Date of Award

8-2015

Degree Type

Dissertation

Degree Name

Doctor of Education (EdD)

Department

Executive Leadership

First Supervisor

Sandye Johnson

Second Supervisor

Byron Hargrove

Abstract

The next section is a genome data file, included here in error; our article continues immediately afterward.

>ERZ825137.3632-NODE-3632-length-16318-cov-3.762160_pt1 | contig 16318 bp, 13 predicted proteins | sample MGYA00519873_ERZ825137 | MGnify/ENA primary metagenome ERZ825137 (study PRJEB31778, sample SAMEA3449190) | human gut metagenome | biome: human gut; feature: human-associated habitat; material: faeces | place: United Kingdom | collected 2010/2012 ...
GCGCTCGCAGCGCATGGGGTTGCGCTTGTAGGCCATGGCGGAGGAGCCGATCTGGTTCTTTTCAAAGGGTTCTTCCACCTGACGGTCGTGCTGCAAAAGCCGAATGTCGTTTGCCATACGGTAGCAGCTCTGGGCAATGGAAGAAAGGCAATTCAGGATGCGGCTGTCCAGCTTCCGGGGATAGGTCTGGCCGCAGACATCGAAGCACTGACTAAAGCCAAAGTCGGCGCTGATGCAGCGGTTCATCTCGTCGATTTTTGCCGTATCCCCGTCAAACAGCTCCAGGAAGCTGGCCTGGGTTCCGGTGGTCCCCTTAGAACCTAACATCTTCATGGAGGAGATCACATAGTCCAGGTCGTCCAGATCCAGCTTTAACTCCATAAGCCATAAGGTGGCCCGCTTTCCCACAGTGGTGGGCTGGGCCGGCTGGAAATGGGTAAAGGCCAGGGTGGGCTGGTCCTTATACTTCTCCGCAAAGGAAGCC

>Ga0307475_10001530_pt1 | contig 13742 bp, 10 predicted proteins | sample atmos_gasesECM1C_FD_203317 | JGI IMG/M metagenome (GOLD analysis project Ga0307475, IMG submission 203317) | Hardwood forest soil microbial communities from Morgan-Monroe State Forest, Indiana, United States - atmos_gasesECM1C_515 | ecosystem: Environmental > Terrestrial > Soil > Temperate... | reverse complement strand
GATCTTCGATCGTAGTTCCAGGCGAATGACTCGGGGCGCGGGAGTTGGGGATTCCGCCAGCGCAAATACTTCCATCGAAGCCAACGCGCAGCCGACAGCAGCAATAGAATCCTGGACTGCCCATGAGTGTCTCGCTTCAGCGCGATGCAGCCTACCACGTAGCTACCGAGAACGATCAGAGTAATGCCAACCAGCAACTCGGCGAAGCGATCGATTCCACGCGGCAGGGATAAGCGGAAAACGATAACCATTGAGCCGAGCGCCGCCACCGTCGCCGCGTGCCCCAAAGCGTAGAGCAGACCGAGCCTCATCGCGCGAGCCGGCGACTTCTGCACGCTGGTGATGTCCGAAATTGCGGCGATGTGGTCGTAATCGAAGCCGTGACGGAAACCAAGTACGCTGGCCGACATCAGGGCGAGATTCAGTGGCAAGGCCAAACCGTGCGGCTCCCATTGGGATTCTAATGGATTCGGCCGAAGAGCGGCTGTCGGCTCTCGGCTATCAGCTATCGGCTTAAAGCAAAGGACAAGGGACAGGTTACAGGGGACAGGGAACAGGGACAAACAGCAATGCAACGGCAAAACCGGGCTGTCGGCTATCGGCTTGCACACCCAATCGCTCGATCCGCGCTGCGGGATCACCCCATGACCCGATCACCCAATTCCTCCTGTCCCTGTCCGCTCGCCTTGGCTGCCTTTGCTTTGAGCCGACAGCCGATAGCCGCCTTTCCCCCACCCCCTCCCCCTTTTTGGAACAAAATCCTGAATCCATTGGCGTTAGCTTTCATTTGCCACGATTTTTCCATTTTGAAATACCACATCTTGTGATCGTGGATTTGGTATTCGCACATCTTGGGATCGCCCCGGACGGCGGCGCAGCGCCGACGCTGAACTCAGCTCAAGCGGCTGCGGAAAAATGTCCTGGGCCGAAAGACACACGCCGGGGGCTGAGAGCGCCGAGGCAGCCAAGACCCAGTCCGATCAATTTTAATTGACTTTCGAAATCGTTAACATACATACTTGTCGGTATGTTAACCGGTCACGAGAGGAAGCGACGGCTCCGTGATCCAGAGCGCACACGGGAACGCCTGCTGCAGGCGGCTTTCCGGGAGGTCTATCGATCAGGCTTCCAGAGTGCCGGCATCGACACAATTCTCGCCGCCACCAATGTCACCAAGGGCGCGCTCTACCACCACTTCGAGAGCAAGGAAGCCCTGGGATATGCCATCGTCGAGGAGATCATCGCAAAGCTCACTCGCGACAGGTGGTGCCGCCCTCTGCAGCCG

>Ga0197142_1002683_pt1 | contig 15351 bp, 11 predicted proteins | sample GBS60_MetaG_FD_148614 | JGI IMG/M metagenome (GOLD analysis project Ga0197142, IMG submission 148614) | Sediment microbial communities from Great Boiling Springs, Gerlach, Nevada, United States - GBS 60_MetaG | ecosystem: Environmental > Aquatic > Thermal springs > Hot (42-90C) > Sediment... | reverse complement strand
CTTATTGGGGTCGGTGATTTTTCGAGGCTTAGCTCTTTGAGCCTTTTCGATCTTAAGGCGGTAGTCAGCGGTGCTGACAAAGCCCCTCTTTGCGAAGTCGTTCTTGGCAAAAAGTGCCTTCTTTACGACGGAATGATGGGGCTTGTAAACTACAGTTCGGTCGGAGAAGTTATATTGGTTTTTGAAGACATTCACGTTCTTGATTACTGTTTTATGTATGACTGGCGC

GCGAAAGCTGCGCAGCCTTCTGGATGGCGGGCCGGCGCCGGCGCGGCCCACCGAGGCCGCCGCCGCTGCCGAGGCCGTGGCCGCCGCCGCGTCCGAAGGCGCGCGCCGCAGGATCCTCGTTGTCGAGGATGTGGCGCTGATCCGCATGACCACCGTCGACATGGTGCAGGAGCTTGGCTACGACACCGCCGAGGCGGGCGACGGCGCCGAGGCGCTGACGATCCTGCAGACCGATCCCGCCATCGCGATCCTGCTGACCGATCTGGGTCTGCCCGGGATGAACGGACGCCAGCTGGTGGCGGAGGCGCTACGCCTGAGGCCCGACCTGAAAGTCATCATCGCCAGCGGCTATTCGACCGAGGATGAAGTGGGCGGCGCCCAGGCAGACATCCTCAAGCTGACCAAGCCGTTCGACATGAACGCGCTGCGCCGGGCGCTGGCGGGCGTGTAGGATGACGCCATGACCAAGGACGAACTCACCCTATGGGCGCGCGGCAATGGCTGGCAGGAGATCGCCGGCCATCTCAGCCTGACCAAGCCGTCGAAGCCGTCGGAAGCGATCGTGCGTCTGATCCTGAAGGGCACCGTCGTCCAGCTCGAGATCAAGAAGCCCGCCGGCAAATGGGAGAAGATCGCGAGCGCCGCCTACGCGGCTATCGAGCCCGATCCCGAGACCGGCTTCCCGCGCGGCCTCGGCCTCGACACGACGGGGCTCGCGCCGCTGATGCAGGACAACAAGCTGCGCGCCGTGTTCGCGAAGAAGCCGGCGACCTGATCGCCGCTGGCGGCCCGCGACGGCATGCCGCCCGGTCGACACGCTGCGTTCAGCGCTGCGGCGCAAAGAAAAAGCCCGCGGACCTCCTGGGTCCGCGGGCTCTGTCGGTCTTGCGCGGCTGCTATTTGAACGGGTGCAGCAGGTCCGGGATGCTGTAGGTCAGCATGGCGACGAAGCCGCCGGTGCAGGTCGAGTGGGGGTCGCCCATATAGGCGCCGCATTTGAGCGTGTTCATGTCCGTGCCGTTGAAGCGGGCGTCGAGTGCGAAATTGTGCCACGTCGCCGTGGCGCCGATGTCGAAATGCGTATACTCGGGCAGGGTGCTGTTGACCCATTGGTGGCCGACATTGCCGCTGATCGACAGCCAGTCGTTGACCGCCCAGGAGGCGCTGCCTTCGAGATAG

The purpose of the study was to measure the resiliency of nursing students in a post-baccalaureate accelerated nursing program (ANP). ANP programs were created to meet the demands of more qualified nurses because there is a consistent concern about nursing shortages in the United States and globally. The demands of the ANP program require that students be able to respond effectively to the challenges and difficulties that arise during the intense curriculum in order to be successful in the program. With current concerns over nursing shortages and the lack of diversity within the nursing profession, it is important to examine the resiliency of nursing students in ANP programs, specifically non-traditional nursing students. The study compared two groups, traditional and non-traditional nursing students. Traditional nursing students are White females, while non-traditional nursing students are males and females of color. This study used an archival research design based on a longitudinal survey conducted by the nursing school the students attended. The archival information from the school was examined and data were compared over a nine-month period. Nursing students in the accelerated program completed the Connor-Davidson Resiliency Scale (CD-RISC) in September and then again in April. The CD-RISC is a 25-item survey using a Likert scale and has been given in over 200 studies with various populations. The present study found that even though non-traditional students had a lower resiliency at the beginning of the study, their resiliency developed and increased by the end of the study.

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